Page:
I’ve been thinking lately about what makes us feel happy, and how that relates to respect. I don’t mean “admiration” or “great esteem.” I mean a basic, human love and respect that, in an ideal world, would be universal among all humans.

    When someone doesn’t respect us – especially someone who we feel close to, such as a family member or a spouse – to different degrees, we’re being told, “you’re not important, you’re not valuable.” We learn to forgive and forget the small infractions. After all, we, too, are guilty of those. But an absence of respect on a regular basis, or the occasional acute violation, especially by someone we love, can cut deep. Some are resilient, some lock it away, some heal. But to fully heal, I think it’s helpful to recognize the source of the cut.
    Identify your pain – you are hurting because someone’s actions are telling you you’re not valuable. In identifying your pain, you can think rationally – there is no reason to feel less valuable. The offender made the mistake. Because you are valuable. You should be treated with respect.

    If the “crime” is too big to brush off, in healthy relationships, we can talk to the offender and let him know how we feel. Hopefully, he/she will show us that we are valuable to him/her.

    Smaller “crimes” are easily forgiven and forgotten – after all, we make those mistakes daily, because we don’t perfectly love and respect everyone 100% of the time.

    In the case of rape, spousal abuse, molestation by a parent, etc, especially in a relationship that’s supposed to be built on trust, the message can be much more confusing. Anytime you are sent mixed signals, especially from someone you love, it can seriously mess with your self worth. They love me, but they don’t care about me, I’m worthless, but they love me. I must not be worth anything.

    But these thoughts are usually only feelings – you must process them with words to fully acknowledge them, to begin the healing process.

    Identify it
    Let it go

    We have no control over the hurt. It happens.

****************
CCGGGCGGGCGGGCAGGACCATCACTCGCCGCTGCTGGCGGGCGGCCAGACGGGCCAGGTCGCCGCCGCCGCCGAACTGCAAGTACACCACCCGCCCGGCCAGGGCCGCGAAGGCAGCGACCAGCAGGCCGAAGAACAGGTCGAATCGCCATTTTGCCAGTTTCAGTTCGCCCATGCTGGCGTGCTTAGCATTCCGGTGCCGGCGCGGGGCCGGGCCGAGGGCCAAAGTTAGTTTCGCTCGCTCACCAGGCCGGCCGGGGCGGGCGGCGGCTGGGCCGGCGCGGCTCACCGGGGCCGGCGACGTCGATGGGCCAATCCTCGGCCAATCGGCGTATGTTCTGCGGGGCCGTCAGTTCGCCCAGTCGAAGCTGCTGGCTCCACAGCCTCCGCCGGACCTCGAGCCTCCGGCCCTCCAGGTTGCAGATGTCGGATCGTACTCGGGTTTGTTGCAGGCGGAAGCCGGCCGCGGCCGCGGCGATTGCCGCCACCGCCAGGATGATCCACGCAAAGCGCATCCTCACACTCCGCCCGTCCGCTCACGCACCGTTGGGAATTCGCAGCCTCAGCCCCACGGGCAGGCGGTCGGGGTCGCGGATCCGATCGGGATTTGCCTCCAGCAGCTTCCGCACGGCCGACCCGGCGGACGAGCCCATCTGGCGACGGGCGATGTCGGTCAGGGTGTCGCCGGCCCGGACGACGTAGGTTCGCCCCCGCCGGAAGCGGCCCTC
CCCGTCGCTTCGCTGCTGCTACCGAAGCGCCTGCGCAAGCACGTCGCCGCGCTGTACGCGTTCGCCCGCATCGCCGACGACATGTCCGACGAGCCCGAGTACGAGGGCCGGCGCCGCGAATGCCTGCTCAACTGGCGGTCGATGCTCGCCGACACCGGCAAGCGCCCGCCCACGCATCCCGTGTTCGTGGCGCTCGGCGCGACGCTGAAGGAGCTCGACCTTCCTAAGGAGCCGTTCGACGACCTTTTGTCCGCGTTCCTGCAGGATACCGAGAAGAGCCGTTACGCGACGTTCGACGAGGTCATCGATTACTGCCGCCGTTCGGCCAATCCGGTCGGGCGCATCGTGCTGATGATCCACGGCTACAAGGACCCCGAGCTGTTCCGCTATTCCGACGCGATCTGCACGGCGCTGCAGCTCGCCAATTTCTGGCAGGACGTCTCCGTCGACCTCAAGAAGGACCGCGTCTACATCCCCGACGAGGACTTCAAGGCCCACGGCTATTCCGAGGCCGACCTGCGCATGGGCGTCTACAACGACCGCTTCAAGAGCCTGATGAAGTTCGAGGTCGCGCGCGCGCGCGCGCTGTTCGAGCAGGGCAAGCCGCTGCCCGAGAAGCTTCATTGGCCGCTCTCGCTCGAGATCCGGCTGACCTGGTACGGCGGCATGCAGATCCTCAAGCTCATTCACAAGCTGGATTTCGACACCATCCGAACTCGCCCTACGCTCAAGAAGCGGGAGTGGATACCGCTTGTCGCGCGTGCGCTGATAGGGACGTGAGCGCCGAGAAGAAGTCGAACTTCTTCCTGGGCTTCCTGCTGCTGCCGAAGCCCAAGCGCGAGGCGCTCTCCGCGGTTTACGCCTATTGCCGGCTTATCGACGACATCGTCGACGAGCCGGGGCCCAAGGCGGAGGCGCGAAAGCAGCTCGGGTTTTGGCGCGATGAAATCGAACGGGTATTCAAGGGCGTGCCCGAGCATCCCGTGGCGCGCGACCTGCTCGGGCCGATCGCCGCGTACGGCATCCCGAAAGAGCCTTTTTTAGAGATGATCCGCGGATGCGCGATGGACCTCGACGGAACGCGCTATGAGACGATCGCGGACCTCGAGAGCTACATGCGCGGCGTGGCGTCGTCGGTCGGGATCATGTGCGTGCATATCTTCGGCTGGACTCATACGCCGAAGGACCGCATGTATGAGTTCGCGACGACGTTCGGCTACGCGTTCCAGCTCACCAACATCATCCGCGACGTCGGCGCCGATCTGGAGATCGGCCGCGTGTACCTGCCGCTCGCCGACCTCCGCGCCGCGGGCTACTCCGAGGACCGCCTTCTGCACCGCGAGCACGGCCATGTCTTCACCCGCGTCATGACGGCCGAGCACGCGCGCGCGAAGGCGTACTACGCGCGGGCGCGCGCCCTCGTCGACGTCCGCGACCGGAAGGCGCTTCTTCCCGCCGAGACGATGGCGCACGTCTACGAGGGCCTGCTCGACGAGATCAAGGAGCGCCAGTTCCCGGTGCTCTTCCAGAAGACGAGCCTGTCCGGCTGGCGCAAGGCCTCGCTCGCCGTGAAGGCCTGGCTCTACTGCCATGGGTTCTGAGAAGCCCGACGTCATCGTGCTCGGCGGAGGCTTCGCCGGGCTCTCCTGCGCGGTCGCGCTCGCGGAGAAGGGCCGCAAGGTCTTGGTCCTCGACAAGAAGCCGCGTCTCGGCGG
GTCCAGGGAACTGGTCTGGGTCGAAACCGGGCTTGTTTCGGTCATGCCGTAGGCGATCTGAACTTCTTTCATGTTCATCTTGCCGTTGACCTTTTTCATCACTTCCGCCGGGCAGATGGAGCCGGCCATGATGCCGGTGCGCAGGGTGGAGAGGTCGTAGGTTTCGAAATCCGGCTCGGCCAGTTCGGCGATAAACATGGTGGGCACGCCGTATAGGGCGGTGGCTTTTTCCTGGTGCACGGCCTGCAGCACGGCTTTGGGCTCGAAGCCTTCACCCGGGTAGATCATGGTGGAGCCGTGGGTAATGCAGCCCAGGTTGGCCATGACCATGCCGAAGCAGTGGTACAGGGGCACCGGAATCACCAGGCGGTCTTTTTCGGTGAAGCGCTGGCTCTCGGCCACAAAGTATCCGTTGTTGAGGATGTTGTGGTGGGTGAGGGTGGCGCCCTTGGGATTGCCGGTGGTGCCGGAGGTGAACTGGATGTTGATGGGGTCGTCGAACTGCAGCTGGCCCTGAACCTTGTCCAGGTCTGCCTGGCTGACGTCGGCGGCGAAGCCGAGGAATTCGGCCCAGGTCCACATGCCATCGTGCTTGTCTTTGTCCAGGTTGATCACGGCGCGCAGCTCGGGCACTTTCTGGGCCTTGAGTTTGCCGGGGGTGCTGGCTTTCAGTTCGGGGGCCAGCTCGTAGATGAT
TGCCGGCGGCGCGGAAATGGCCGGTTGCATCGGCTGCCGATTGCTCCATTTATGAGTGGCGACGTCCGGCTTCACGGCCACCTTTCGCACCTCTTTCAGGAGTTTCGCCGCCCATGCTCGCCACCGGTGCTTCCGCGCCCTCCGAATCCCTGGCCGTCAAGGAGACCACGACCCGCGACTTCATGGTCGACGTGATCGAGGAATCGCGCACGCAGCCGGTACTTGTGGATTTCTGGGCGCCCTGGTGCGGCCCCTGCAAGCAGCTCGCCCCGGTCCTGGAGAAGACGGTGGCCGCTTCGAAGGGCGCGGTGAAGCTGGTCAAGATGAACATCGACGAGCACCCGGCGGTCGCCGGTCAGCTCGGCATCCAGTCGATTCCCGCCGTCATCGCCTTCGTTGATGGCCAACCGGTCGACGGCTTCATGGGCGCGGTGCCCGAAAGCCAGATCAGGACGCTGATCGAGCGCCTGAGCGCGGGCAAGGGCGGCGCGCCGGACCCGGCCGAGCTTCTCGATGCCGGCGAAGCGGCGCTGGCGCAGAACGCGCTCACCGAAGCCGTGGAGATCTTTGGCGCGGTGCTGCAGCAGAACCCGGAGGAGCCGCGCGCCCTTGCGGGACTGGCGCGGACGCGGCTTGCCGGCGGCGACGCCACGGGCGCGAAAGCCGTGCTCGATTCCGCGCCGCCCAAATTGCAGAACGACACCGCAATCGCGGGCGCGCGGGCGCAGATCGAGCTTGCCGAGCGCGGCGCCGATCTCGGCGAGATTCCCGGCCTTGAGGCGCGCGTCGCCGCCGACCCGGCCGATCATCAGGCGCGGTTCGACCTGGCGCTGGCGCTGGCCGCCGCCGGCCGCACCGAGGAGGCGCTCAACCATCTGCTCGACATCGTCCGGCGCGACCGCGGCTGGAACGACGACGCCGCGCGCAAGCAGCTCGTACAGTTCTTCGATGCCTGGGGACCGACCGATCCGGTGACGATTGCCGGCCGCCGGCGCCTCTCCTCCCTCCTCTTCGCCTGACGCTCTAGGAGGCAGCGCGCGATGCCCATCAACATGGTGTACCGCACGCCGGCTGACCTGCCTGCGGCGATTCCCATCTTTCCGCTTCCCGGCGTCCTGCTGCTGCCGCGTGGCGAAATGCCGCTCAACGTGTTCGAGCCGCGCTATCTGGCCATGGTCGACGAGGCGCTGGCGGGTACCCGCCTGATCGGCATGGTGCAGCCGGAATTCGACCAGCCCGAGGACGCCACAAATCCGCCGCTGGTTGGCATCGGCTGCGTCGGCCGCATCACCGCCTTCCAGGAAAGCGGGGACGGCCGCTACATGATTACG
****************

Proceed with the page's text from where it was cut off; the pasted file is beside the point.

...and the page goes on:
Some are never able to identify the hurt, and so the mistreatment eats away at their self worth.

    Some get lost in identifying the hurt, never moving on.

    But when we let it go, we can find peace. Once we’ve gone through the process, we won’t intentionally revisit the trauma. Because revisiting it may require another painful progression through the healing process. So just say good night, and move on. Life’s too busy to relive some things.

    Thinking about respect, and how I feel when I’m respected by others, has helped me appreciate how I need to better respect others. Because I can have a truly positive or negative impact on their lives. By respecting others, I can show them that they’re valuable, that they’re worth something. Even the absence of respect, with no abuse, can leave some people feeling empty – if no one at all smiles at them, no one asks them about themselves, no one takes the time to listen to them. These are just quiet signals, and most of us are resilient from these sorts of slumps, but usually it’s because we know, at our core, that someone loves us. We are secure and resilient because someone has shown us with consistency that we are valued. But there are some that lack the foundation of self worth who may benefit the most from a smile or any simple sign of respect. Recognizing that my self esteem has benefited from respect, I hope to bring more value to others’ lives by showing more friends and strangers genuine respect.

    Liked by 1 person

    • This is beautiful and actually touches on the subject of my latest post! Thank you for sharing your thoughts, our actions truly influence the sense of self-worth of others. It takes great strength to learn to find your worth outside of how others treat you! ❤ ❤